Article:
LeadingAge Calls on Biden-Harris Administration to Make 2021 "A New Beginning" For Older Americans
PRESS RELEASE | December 08, 2020 | by Lisa Sanders
Detailed Action Plan Lays Out Dozens of Actions for 30 Days, 100 Days, and First Year
Contact: Lisa Sanders
December 8, 2020, Washington, DC—On behalf of more than 5,000 nonprofit aging-focused care providers, LeadingAge laid out its near term agenda for the new administration in a letter to President-elect Biden and Vice President-elect Harris.
The agenda focuses on fighting COVID, ensuring access to long-term services and supports, and improving access to affordable housing that is connected to aging services. It outlines nearly four dozen actions that the new administration should take in its first 30 days,100 days, and first year.
“2021 should be a new beginning for older Americans,” said Katie Smith Sloan. “LeadingAge has presented an action plan for the incoming Administration to take on COVID-19 and make our country a better place for millions of Americans to grow old.”
The letter spells out actions that could be taken to achieve each goal:
Fight COVID and its devastating impact on older people by fortifying aging services to keep older adults and their surrounding communities healthy and safe.
Recommendations during the first 30 days include invoking the Defense Production Act to help fill PPE gaps; working with Congress to fill immediate PPE, testing, and staffing needs; working with governors to minimize community spread in every state, and simplifying PPP loan forgiveness processes for not-for-profit aging services providers.
Recommendations during the first 100 days include a national testing program for all essential aging services workers with rapid turnaround of results, creating an interagency effort to support mental health in a COVID-19 and post-COVID era, establishing a long-term care workforce commission, and reducing duplicative reporting requirements that have hindered nursing homes from focusing more attention on resident care.
Recommendations during the first year include working with Congress to ensure that not-for-profit aging services providers of all sizes have access to future PPP loans, and establishing an interagency task force to develop options for long-term care reform, including financing.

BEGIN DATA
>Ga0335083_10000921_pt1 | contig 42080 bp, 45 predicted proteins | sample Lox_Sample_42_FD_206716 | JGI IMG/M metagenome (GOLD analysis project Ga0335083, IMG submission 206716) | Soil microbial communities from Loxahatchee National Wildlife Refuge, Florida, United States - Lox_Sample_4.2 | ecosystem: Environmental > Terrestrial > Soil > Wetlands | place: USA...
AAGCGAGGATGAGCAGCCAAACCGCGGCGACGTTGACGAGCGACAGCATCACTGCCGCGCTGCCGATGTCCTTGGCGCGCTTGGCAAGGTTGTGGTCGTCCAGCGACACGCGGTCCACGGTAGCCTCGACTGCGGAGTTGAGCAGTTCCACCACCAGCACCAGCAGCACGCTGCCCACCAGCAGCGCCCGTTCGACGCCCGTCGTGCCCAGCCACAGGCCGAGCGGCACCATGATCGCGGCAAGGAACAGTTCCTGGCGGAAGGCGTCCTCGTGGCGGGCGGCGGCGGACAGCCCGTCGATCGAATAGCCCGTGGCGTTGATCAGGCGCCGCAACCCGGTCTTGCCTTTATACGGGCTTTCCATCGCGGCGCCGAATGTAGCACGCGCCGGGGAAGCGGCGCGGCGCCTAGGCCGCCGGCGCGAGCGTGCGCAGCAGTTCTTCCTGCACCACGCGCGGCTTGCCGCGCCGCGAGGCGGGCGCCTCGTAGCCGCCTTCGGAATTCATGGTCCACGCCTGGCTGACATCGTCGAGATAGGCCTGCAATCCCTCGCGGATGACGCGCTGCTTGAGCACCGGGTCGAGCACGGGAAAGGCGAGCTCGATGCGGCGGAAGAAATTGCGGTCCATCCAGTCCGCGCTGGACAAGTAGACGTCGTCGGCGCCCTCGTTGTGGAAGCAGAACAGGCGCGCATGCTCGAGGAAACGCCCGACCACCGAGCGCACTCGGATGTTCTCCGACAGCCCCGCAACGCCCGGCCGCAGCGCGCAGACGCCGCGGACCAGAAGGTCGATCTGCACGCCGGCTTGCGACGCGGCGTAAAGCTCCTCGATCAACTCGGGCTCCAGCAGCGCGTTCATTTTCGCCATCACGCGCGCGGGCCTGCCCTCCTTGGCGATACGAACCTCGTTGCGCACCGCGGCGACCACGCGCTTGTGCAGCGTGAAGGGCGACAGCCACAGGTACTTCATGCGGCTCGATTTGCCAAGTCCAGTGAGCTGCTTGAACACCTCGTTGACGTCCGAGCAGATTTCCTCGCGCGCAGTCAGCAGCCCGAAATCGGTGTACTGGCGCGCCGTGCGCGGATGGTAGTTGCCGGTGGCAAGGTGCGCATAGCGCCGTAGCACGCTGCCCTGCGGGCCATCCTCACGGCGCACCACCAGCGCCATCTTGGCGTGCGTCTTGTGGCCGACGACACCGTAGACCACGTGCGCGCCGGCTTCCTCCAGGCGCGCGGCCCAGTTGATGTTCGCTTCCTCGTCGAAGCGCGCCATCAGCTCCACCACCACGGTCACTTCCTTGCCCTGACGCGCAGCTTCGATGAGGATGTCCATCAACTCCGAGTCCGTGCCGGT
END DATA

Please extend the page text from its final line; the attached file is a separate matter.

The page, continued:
Ensure older adults get the health and long-term care they need, including preservation of the Affordable Care Act, Medicare and Medicaid.
Recommendations during the first 30 days include working with states to reverse Medicaid work requirements and block grant/per capita cap waivers for the duration of the pandemic, if not permanently; broadening access to telehealth services, and ensuring that people in home and community-based services have access to COVID-19 testing and vaccines.
Recommendations during the first 100 days include stronger investment in post-acute care, long-term services, and end-of-life supports, working with Congress to include more Medicaid funding within COVID-19 relief packages, and consideration of making permanent certain emergency waivers of Medicare, Medicare Advantage, and Medicaid funding requirements.
Recommendations during the first year include working with Congress to support community-based services for older Americans, streamlining and harmonizing regulations across multiple programs, and testing new delivery and payment models for post-acute care and long-term services and supports.
Ensure older adults have access to affordable housing connected to aging care services.
Recommendations during the first 30 days include new COVID-19 relief (and expedited processing) for affordable senior housing providers, release of remaining CARES Act funds for affordable senior housing providers, extending eviction moratoriums, permitting the use of COVID-19 relief funds to provide internet access in multifamily apartments, and restoring federal rules to provide equal access for people who might be discriminated against based on their gender identity.
Recommendations during the first 100 days include providing for very low-income older adults in HUD’s FY22 budget request, ensuring that older renters are served by HUD’s home modification program set-aside program, and reinstating an interagency risk-sharing partnership to support multifamily housing.
Recommendations during the first year include more funding support for Section 202 housing in the HUD budget, greater use of Medicare and Medicaid funds to promote the health of older adults in senior housing, and increased assistance for renters and homeowners.
We represent more than 5,000 aging-focused organizations that touch millions of lives every day. Alongside our members and 38 state partners, we address critical issues by blending applied research, advocacy, education, and community-building. We bring together the most inventive minds in our field to support older adults as they age wherever they call home. We make America a better place to grow old. For more information: www.leadingage.org